Next, count up the number of mana symbols of each type. In this example, there are 17 green mana symbols that are required and 27 black mana symbols.
Note that you may end up with more mana symbols than the number of cards of that color as some creatures and spells require more than one required mana source, like Minotaur Abomination (4 colorless mana and 2 black mana) or Enlarge (3 colorless mana and 2 green mana). If you have a spell that requires two different types of mana sources to cast, you would end up counting that card once per mana source listed. As an example, for Putrefy, it would count 1 green towards the green mana symbols and 1 black towards the black mana symbols.
Then, add those two numbers together to get a total number of mana symbols; in this case, it’s 44 mana symbols. From there, find out the ratio of each required mana symbol:
17 green mana symbols / 44 total mana symbols = 38% of the mana symbols are green
27 black mana symbols / 44 total mana symbols = 62% of the mana symbols are black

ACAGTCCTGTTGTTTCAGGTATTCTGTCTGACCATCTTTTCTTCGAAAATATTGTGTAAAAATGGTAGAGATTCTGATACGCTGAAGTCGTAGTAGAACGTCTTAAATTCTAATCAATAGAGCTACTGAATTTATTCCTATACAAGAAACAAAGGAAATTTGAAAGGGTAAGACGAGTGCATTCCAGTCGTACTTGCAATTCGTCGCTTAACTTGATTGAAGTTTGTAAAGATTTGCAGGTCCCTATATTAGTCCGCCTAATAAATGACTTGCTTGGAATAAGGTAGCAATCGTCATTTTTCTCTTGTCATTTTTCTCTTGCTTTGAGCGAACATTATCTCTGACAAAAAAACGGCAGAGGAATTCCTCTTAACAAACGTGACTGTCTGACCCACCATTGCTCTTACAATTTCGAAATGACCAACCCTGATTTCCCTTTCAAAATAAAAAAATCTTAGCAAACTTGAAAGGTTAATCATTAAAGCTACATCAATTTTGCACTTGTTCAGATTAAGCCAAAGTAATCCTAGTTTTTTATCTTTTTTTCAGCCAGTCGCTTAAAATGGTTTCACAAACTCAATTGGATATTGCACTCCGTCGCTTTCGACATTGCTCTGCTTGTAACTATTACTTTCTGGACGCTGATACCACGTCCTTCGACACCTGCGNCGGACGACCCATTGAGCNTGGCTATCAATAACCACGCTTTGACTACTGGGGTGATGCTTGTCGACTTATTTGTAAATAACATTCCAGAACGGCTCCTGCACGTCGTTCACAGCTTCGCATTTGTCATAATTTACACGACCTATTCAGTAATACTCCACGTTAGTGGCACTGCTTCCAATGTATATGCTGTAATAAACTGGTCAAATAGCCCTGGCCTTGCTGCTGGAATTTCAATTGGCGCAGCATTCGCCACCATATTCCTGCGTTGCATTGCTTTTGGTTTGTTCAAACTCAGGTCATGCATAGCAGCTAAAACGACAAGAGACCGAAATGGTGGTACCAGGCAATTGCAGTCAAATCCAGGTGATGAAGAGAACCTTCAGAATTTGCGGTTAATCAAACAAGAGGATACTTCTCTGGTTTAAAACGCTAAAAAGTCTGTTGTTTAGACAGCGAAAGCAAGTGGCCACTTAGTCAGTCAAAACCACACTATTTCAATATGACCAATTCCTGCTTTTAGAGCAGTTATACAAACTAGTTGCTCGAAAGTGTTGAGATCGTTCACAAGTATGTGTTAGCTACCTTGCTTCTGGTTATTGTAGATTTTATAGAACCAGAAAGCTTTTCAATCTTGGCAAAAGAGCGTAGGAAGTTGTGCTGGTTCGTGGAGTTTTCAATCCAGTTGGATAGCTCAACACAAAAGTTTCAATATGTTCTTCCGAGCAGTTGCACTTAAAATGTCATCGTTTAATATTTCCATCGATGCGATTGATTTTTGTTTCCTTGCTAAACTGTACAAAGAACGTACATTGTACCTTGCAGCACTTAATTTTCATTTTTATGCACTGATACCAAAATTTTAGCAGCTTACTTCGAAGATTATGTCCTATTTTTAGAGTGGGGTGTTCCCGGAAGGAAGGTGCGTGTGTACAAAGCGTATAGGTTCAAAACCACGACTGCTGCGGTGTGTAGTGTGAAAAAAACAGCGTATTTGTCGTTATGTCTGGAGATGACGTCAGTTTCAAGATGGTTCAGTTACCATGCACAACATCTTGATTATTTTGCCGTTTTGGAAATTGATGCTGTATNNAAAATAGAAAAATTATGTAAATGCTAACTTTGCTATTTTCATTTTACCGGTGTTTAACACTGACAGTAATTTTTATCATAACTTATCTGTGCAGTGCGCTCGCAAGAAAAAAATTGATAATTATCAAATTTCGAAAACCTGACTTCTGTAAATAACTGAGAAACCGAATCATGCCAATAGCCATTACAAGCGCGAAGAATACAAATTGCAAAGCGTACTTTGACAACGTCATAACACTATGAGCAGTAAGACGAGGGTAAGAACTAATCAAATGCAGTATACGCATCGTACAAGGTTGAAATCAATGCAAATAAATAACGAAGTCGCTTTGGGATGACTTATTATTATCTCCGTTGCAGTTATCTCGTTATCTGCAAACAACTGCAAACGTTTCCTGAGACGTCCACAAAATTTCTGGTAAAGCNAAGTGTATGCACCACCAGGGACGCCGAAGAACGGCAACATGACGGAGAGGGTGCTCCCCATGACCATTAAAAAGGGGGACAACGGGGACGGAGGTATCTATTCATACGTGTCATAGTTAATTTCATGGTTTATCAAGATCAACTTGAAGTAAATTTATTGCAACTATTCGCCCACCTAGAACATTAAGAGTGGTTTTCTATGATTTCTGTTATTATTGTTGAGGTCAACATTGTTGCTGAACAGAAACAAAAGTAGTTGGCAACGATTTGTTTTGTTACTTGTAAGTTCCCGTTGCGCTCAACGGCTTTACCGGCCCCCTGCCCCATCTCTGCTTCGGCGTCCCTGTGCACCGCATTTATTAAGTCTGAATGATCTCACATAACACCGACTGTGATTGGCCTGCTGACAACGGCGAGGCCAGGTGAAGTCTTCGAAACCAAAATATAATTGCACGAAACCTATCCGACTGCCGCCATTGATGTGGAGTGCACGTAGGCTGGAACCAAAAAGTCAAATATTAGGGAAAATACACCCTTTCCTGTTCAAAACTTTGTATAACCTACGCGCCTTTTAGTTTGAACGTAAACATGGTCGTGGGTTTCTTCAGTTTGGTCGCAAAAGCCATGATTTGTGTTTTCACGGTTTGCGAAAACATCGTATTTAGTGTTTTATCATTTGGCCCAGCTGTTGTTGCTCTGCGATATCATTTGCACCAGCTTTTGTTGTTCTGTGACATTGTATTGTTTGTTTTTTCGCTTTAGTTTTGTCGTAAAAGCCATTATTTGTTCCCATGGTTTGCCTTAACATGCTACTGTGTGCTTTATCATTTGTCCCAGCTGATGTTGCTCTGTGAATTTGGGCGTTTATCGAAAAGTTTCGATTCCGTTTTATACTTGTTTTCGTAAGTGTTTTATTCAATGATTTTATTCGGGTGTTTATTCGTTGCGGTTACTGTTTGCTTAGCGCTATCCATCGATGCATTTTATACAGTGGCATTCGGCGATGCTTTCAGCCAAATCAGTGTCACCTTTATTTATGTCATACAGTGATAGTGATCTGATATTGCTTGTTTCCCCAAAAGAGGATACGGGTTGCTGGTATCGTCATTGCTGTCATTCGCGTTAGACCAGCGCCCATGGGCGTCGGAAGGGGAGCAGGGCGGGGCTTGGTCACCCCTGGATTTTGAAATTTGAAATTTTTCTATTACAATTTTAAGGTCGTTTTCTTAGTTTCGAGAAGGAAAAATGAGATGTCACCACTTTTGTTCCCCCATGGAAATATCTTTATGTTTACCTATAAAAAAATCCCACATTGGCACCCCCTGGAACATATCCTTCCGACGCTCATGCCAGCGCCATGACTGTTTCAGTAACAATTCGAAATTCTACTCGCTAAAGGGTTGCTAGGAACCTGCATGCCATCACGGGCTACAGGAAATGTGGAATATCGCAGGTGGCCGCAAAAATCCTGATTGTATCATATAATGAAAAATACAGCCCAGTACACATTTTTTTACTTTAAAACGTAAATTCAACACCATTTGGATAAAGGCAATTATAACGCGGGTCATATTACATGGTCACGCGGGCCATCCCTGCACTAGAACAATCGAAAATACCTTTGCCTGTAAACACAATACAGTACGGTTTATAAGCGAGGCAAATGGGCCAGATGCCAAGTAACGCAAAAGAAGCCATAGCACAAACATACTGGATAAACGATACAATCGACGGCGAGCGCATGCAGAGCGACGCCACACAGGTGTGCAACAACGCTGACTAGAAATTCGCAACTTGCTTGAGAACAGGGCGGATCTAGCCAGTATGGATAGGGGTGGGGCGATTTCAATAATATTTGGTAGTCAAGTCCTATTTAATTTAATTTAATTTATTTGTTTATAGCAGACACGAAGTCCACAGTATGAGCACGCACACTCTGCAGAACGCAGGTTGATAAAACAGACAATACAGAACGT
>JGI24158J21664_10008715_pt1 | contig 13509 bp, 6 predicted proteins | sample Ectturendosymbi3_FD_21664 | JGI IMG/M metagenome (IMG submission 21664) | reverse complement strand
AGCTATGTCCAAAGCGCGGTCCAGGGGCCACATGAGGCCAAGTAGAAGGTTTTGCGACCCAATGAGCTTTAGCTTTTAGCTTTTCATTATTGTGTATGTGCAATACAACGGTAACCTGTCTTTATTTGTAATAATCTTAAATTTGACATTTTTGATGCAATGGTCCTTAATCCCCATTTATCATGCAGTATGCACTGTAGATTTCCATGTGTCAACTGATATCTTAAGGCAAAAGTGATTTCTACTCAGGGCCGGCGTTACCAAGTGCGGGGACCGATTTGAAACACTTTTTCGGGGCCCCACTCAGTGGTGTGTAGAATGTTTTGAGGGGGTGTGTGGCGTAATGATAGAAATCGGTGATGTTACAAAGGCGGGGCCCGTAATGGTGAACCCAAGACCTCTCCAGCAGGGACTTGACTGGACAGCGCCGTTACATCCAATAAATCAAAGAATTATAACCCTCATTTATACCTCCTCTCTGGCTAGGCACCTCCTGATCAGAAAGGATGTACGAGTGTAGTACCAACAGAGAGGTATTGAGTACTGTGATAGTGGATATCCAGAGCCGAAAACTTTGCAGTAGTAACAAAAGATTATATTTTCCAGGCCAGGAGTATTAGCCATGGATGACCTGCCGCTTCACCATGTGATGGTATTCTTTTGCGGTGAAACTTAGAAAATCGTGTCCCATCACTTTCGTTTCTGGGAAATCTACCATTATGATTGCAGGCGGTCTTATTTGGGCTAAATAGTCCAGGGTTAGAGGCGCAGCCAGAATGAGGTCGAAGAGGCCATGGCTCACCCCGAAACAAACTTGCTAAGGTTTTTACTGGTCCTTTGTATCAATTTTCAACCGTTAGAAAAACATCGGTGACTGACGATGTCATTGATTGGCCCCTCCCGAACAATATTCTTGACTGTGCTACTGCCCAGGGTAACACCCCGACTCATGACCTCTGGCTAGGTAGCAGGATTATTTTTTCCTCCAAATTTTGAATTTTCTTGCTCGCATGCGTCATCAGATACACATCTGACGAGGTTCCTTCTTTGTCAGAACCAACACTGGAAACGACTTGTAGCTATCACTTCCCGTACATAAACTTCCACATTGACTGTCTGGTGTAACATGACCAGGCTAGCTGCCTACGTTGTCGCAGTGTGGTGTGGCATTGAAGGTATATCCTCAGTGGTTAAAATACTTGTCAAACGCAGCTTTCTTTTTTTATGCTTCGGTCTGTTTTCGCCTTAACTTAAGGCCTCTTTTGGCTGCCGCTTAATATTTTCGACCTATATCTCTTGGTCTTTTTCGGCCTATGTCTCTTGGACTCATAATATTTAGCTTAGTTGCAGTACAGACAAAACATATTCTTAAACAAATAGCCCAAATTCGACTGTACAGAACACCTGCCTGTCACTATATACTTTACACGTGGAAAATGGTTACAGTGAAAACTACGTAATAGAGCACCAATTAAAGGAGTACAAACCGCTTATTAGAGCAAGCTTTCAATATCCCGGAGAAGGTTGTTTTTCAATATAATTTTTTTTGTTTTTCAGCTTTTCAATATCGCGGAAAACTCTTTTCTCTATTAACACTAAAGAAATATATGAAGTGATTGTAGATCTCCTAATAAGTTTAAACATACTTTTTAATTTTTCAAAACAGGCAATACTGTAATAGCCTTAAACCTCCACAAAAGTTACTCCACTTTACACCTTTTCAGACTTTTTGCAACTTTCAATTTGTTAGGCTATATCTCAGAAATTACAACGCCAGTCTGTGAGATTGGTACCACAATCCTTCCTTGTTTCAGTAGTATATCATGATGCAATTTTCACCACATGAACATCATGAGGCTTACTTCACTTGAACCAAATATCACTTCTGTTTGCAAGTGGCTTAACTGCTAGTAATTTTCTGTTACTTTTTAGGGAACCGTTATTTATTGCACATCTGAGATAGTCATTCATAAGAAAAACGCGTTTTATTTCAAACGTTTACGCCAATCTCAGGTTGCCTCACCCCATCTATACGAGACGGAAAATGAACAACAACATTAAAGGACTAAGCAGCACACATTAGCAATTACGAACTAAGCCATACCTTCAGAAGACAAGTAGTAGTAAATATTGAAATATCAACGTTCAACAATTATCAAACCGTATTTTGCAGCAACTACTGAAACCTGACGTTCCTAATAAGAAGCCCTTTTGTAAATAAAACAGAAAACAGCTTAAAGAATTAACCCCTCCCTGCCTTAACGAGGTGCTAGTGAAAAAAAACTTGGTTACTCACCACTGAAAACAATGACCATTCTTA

Now, from the total number of land in a 60-card deck, figure out what your ratios should be for your deck:
Of the 24 total land, 38% should be green sources = 9 Forests
Of the 24 total land, 62% should be black sources = 15 Swamps
Looking back at this example, you can see that there are many double-black cost spells and not as many double-green or any green-black. This leads me to believe that I should be running more Swamps than are calculated in my ratio to ensure that I can cast those double-black spells. I can also reduce the number of basic lands by including lands which tap for more than one type of mana, like the Golgari Guildgate or the Shimmering Grotto. And if there’s a creature which taps for mana like the new Opaline Unicorn or the Elvish Mystic, you can even further reduce the amount of basic land you’d need and add another creature or another type of spell.
As you play test your new deck, you’ll start to get a feel for which cards you’ll see and play often from your own deck as well as which cards from other decks you’ll know you want to have answers against. Maybe you’ll feel as if you don’t get enough of one type of mana source to be able to play those cards, so you’ll remove some spells in order to make room for more basic land or a dual land. Or maybe you keep getting beaten with creatures with Flying and need some cards that will be able to stand up against them. Or you might get lucky and pull a Mythic Rare or a planeswalker that looks like fun to use. That’s when you’ll start to swap cards out and adjust your deck accordingly until you find something that you’ll be happy playing with regularly either during your casual games amongst your friends or at an official sanctioned event.
Until you start to build your second deck, that is.